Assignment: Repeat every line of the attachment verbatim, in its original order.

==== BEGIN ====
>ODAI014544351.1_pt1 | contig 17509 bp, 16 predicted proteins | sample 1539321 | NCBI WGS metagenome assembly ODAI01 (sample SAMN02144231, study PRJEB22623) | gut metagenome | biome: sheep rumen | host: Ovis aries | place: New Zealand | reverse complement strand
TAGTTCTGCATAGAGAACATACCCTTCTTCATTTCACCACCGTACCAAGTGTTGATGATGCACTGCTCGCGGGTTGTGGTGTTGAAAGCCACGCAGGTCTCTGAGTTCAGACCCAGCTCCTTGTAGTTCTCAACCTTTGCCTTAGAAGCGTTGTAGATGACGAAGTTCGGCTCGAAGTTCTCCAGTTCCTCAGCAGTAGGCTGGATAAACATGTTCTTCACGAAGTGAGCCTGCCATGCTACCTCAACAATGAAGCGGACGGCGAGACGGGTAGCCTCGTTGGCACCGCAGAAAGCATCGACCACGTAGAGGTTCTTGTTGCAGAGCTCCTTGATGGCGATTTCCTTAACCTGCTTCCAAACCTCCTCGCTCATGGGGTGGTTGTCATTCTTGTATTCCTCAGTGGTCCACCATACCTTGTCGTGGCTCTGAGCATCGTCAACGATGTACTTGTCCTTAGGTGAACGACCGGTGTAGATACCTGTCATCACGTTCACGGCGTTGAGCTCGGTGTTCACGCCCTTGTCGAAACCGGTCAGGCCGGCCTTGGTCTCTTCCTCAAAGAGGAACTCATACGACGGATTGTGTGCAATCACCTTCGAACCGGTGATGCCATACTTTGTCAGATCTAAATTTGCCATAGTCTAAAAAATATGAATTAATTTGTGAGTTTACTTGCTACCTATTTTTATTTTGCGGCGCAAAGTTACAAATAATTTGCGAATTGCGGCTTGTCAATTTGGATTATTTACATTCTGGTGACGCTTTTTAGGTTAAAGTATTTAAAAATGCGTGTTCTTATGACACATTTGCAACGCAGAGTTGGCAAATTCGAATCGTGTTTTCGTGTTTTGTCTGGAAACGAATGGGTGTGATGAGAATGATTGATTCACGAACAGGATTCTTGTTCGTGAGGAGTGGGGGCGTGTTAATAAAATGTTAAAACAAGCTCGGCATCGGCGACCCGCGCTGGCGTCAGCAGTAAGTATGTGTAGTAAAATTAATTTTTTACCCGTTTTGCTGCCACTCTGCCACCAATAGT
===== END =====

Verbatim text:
>ODAI014544351.1_pt1 | contig 17509 bp, 16 predicted proteins | sample 1539321 | NCBI WGS metagenome assembly ODAI01 (sample SAMN02144231, study PRJEB22623) | gut metagenome | biome: sheep rumen | host: Ovis aries | place: New Zealand | reverse complement strand
TAGTTCTGCATAGAGAACATACCCTTCTTCATTTCACCACCGTACCAAGTGTTGATGATGCACTGCTCGCGGGTTGTGGTGTTGAAAGCCACGCAGGTCTCTGAGTTCAGACCCAGCTCCTTGTAGTTCTCAACCTTTGCCTTAGAAGCGTTGTAGATGACGAAGTTCGGCTCGAAGTTCTCCAGTTCCTCAGCAGTAGGCTGGATAAACATGTTCTTCACGAAGTGAGCCTGCCATGCTACCTCAACAATGAAGCGGACGGCGAGACGGGTAGCCTCGTTGGCACCGCAGAAAGCATCGACCACGTAGAGGTTCTTGTTGCAGAGCTCCTTGATGGCGATTTCCTTAACCTGCTTCCAAACCTCCTCGCTCATGGGGTGGTTGTCATTCTTGTATTCCTCAGTGGTCCACCATACCTTGTCGTGGCTCTGAGCATCGTCAACGATGTACTTGTCCTTAGGTGAACGACCGGTGTAGATACCTGTCATCACGTTCACGGCGTTGAGCTCGGTGTTCACGCCCTTGTCGAAACCGGTCAGGCCGGCCTTGGTCTCTTCCTCAAAGAGGAACTCATACGACGGATTGTGTGCAATCACCTTCGAACCGGTGATGCCATACTTTGTCAGATCTAAATTTGCCATAGTCTAAAAAATATGAATTAATTTGTGAGTTTACTTGCTACCTATTTTTATTTTGCGGCGCAAAGTTACAAATAATTTGCGAATTGCGGCTTGTCAATTTGGATTATTTACATTCTGGTGACGCTTTTTAGGTTAAAGTATTTAAAAATGCGTGTTCTTATGACACATTTGCAACGCAGAGTTGGCAAATTCGAATCGTGTTTTCGTGTTTTGTCTGGAAACGAATGGGTGTGATGAGAATGATTGATTCACGAACAGGATTCTTGTTCGTGAGGAGTGGGGGCGTGTTAATAAAATGTTAAAACAAGCTCGGCATCGGCGACCCGCGCTGGCGTCAGCAGTAAGTATGTGTAGTAAAATTAATTTTTTACCCGTTTTGCTGCCACTCTGCCACCAATAGT